When was the last time you were a learner? I mean, REALLY a learner, not just someone looking up an obscure fact on Google to settle a dinner-time conversation. If you haven’t had the opportunity to participate in some kind of formal learning in a while, especially if you have responsibility for helping others in your organization learn, I strongly recommend seeking out a learning opportunity and evaluating what you liked and didn’t like about it–I guarantee it will inject fresh life into your mission to create compelling learning experiences and professional development training programs for people in your organization!

I recently had the opportunity to complete a (45 hour!) online refresher course to update a certification I hold. While I was working through the materials, I spent a lot of time considering what was working for me and what wasn’t. Here’s a short summary for your consideration:

What worked:

  • Learning through assessment: the course was chock-full of opportunities to assess my own knowledge and progress. I had many, many chances to see if I “got it” and if not, to get specific direction about how to get it in the future.
  • Self-direction: coupled with assessment, the fact that the course materials were open meant I could focus my learning and study time on the subjects that were least familiar or most challenging to me–what learner doesn’t appreciate being able to make good use of their time by honing in on the items that are most valuable, while skipping items they already know?
  • Relevance and motivation: this course was clearly relevant to the task I was trying to achieve–so yes, it hit the mark in terms of keeping me coming back to complete the work.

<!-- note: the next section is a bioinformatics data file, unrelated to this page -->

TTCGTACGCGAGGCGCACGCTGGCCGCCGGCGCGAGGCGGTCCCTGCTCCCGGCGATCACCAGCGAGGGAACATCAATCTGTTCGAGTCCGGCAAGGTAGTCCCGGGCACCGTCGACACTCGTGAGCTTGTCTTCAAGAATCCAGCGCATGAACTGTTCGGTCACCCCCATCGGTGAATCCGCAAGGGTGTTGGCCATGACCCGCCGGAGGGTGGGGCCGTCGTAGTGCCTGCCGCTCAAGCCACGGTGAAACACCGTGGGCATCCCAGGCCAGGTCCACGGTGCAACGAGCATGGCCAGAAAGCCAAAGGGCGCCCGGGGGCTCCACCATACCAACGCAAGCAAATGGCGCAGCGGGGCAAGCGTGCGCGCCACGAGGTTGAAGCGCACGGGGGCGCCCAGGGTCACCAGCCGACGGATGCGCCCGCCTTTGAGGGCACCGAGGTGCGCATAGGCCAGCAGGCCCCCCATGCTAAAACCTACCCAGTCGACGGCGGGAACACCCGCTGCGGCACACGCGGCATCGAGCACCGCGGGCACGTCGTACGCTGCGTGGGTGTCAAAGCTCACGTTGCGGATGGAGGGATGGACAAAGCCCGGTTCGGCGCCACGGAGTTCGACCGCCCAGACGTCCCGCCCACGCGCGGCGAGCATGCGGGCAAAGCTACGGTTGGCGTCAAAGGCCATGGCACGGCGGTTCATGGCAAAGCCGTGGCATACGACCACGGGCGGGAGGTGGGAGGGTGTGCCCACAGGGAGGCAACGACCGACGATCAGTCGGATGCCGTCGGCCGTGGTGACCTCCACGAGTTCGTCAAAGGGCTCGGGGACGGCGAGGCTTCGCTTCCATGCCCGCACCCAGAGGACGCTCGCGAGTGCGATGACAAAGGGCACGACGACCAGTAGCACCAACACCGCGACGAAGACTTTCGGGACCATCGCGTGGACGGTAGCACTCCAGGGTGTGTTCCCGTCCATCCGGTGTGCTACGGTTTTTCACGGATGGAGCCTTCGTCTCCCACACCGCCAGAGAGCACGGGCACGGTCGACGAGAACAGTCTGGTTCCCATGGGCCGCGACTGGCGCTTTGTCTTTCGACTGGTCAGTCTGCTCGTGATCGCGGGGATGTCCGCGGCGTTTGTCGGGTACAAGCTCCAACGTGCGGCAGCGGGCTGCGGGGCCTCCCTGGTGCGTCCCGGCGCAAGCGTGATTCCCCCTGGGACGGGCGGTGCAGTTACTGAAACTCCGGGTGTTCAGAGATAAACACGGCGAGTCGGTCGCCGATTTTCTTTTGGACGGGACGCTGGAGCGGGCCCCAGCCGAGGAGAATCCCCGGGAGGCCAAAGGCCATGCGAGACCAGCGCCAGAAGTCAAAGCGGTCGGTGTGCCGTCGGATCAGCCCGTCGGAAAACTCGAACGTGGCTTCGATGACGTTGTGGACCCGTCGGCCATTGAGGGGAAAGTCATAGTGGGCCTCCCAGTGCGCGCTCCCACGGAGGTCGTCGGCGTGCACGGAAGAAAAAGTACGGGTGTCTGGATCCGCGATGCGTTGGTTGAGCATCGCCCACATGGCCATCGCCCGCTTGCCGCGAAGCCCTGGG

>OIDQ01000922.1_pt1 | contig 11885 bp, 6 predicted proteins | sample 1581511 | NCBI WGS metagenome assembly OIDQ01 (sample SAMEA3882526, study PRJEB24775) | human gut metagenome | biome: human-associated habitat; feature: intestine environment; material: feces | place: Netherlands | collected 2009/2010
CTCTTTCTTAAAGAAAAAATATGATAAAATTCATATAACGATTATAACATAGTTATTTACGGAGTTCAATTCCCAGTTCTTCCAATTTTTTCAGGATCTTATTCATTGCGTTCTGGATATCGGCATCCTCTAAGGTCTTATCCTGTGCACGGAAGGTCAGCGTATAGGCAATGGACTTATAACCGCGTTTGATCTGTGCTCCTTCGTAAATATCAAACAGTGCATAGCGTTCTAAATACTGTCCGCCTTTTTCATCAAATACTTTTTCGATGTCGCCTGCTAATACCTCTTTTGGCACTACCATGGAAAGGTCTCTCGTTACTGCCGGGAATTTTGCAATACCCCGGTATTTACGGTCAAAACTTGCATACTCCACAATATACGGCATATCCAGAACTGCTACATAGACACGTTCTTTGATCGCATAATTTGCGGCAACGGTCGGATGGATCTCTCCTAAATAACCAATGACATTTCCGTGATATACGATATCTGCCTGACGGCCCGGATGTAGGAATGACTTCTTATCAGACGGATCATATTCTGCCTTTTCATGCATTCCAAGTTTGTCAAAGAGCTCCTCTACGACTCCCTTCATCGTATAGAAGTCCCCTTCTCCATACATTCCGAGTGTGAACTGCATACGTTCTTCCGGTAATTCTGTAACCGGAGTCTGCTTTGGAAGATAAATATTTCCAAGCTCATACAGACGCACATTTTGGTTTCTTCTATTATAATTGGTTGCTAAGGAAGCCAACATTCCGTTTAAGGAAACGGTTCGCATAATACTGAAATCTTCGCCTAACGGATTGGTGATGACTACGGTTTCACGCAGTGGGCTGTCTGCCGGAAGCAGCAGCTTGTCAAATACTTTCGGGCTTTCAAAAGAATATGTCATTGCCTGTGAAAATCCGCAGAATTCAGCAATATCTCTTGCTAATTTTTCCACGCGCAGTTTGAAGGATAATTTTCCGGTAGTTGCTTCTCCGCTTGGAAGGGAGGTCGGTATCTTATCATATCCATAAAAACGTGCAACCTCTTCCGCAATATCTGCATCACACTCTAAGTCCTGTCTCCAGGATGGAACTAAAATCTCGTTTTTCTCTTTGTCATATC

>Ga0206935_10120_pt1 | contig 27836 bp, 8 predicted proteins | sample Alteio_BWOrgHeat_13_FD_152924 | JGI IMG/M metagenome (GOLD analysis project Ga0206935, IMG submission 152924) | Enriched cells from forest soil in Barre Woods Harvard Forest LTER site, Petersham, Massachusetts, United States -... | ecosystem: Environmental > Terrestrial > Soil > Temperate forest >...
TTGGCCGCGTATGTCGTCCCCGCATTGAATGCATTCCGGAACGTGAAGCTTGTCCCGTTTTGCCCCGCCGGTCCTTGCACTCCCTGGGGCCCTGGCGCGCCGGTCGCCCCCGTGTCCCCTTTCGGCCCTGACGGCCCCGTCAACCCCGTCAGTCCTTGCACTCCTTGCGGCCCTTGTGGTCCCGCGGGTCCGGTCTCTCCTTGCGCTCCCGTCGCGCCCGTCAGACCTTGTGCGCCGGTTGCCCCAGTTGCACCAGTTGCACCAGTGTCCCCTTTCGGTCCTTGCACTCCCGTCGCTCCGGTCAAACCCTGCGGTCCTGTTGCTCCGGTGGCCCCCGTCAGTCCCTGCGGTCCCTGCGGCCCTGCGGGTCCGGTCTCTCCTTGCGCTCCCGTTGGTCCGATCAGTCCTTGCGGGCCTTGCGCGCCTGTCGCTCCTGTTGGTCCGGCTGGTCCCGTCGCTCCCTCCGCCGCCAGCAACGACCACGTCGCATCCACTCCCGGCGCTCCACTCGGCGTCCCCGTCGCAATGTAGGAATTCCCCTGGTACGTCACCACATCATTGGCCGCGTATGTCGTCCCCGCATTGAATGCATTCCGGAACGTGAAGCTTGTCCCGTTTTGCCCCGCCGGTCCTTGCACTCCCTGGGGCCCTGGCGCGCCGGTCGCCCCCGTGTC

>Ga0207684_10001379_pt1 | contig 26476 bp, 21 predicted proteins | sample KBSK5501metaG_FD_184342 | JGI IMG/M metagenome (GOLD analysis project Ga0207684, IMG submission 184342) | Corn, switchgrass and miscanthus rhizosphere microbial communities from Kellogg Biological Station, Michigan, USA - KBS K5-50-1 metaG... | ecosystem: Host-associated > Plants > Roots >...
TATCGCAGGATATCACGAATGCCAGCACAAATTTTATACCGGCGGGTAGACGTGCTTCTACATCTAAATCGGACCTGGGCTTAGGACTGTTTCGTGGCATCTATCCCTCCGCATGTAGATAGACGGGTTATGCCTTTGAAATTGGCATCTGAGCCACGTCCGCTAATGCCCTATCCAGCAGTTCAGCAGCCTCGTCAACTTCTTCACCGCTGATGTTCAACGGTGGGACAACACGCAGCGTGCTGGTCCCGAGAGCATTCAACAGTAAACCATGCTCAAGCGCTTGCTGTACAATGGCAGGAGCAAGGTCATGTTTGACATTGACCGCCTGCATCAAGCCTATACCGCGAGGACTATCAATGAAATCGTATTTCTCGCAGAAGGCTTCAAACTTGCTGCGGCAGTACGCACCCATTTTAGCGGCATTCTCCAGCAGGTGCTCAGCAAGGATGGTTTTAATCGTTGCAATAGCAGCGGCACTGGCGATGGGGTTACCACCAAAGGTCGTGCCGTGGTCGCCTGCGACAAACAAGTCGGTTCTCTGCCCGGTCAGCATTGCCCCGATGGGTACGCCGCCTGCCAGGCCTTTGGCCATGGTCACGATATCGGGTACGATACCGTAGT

What didn’t work:

  • Lack of connection: as I was going through the course materials, I had many moments thinking, “hey, that’s just like the time….” but I had nowhere to share those inklings. The learning would have been more valuable had I had the opportunity to explore concepts with my peers.
  • Content overload: Did I mention that this was a 45-hour course? While keeping my certification current was certainly a motivating factor, don’t underestimate how daunting 45 hours of content seem to the average learner in professional development training programs.
  • Lack of variety: while the assessment-based format was GREAT to help me focus my learning, I found myself about halfway through each of my study sessions thinking, “there is no way I can take another quiz without throwing up or tearing my hair out”: I mean, this course was boring.

Reflecting on this experience helped me consider some of the key learning principles we try to embed in our solutions at The Regis Company:

  • The power of self-direction; learners should be able to target their learning in a way that is tailored to specific needs and gaps.
  • People learn best in combination with others; even if it’s not practical for people to experience a learning event together, we use a combination of reflection and storytelling to help people draw connections to their personal and organizational practice.
  • Pacing learning makes it more accessible. Learning is hard work and brains get tired; we create consumable chunks of learning so that participants are challenged but never overwhelmed.
  • Learning really does need to be fun; it’s one thing to impart content, but in order to drive true learning we leverage the power of variety and novelty to enhance attention and retention.

Reflecting back on my recent experience, would I say it was effective? Well, I completed my recertification and was reminded of some better practice, so on that level, yes.

Am I confident that it will be a memorable enough learning experience to make sure I continue to be the best practitioner I can be? Time will tell.

For your organization, is that enough of a guarantee to justify your investment in your own professional development training programs, or is it time to try another approach?

As Client Services Director at The Regis Company, Dianne Miller is responsible for the design integrity of all Regis-produced custom offerings. She leads the professional services team and has pioneered a framework that applies leading-edge Design Thinking methodologies to the creation of leadership and critical thinking solutions.

Dianne Miller

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